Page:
• Unlike typical one-day workshops, immersion programs require being steeped in diversity and cultural proficiency work for a sustained period of time,
    • some faculty have formed a monthly book club; after reading part of a diversity book, participants come with a question and highlight something new they’ve learned. In addition, faculty can take part in summer institutes and the White Privilege Conference. They can design a freshman seminar focusing on cultural proficiency. Also, they can join the school’s cultural proficiency think tank.
      Student immersion activities include holding four community-building assemblies and sharing personal stories.
    • A comprehensive understanding of history. We have to embrace all of history,
    • A design-thinking template to engage in difficult conversations about race. As discussed in one session, design thinking is outlined in four steps: explore, identify, generate, and learn. We explore by empathizing with others’ stories. Then we identify key issues and reframe with “How might we...?” Next we brainstorm answers to the question and suspend judgment. Then we learn and iterate toward improvement.
      • How might schools and educators bring more voices into conversations about racism, privilege, and oppression?” Colorado Academy decided the answer was to screen the documentary “I’m Not Racist…Am I?” about how the next generation is going to confront racism. In these discussions, the group observed community norms adapted from NAIS. They include:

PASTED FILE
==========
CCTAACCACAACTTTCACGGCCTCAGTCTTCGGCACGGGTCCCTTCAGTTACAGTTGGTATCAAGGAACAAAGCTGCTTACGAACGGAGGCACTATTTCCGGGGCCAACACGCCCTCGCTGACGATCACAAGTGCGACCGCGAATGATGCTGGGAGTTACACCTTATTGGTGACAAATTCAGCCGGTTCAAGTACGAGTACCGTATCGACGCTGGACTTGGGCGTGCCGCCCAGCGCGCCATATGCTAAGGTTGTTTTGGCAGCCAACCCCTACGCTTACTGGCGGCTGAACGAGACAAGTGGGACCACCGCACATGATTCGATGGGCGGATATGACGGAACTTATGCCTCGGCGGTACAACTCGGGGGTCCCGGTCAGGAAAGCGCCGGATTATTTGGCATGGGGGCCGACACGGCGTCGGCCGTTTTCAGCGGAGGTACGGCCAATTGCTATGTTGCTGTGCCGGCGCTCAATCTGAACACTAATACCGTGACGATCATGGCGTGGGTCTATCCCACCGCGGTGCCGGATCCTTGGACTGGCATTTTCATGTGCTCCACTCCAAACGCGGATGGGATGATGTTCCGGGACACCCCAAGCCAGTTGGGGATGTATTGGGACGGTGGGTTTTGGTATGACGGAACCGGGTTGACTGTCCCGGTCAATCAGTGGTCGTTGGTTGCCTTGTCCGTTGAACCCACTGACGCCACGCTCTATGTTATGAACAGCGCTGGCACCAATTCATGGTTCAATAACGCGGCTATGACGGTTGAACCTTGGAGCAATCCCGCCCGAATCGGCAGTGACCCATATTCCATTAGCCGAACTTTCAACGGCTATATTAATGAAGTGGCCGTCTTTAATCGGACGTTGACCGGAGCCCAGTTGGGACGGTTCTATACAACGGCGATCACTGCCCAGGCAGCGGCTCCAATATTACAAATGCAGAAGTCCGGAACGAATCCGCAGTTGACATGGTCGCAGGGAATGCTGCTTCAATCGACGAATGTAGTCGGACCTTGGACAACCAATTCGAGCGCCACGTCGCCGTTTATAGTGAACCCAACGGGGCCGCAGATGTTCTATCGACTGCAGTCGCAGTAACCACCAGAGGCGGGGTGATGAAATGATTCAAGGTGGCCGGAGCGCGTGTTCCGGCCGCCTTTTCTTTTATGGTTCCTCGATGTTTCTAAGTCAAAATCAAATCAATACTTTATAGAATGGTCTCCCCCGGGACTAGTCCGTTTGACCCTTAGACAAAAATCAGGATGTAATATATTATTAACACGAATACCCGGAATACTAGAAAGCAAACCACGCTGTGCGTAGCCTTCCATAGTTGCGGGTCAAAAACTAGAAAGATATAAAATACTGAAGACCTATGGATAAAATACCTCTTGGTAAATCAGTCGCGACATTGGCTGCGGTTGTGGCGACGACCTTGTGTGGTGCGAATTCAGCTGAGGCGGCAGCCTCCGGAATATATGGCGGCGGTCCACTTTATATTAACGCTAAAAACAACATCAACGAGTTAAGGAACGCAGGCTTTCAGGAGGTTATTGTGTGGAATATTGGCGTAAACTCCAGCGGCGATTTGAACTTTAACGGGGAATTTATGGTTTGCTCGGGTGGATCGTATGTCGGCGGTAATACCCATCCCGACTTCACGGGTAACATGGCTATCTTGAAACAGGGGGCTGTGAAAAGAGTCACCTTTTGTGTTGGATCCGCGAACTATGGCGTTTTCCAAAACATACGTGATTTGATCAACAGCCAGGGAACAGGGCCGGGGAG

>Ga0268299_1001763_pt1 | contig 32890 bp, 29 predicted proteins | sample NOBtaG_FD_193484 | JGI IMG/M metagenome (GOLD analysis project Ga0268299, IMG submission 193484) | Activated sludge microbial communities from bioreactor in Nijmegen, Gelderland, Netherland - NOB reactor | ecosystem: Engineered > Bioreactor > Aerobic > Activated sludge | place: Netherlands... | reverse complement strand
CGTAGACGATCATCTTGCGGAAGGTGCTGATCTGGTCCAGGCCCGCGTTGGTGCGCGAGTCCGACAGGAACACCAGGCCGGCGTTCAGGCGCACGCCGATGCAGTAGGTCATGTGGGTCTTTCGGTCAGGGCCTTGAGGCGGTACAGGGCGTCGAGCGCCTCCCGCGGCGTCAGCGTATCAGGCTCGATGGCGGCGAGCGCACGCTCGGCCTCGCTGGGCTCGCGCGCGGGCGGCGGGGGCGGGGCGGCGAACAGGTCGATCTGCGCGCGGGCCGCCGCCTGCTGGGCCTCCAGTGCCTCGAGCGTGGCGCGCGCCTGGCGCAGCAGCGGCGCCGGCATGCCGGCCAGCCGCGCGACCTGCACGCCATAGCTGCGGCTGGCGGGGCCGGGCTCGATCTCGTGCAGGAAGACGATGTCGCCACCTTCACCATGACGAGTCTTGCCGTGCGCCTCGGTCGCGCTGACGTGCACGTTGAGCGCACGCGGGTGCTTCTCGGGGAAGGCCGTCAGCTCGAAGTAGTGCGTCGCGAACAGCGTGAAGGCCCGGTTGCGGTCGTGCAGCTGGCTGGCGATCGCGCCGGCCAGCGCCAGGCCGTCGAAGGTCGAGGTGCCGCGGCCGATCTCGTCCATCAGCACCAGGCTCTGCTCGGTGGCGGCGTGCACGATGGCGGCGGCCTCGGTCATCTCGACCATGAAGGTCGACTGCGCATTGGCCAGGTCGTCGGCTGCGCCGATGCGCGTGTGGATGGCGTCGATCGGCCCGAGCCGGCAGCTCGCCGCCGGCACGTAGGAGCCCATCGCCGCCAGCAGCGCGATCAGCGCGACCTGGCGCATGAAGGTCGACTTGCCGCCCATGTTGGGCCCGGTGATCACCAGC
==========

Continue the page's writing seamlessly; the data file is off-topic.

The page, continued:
• Be fully present.
        • Lean into discomfort.
        • Assume positive intent from all speakers.
        • Use the “I” perspective.
        • Take risks, be raggedy, make some mistakes – then let go.
        As the facilitator in the documentary put it after a teenager got emotional and ran out of the room, “It’s OK to leave the room, but you must come back in.”
  • tags: wellness character character education

    • The teacher-student relationship has so many subtle nuances across race, gender, and class lines that opening our eyes to these nuances would make us better educators. Time and again, we see a growing number of educators willing to forgo the need to jump directly into teaching, educators who are more into getting to know the students.
    • A few teachers have said, "The student might not be able to read, but they can read you." That's powerful in the context of schools where teachers don't have the same cultural background as the students. When teachers have a passion for the students in front of them, and not just for the subject they're teaching, everyone wins.
    • many students find comfort in having someone who provides stability and structure.
  • In this article, I have highlighted how making can be developed to capitalize upon a student's cultural competencies.

    tags: diversity cultural competency maker

    • 1. Equity and diversity will not happen by accident

      • Give students a prompt that allows them to make something that speaks to their cultural competencies.
    • 3. Projects should not be limited to classrooms

    • This idea of blending Maker opportunities with real-life activities has a strong supporter in Davis, who believes that it helps to show students the purpose of what they are doing.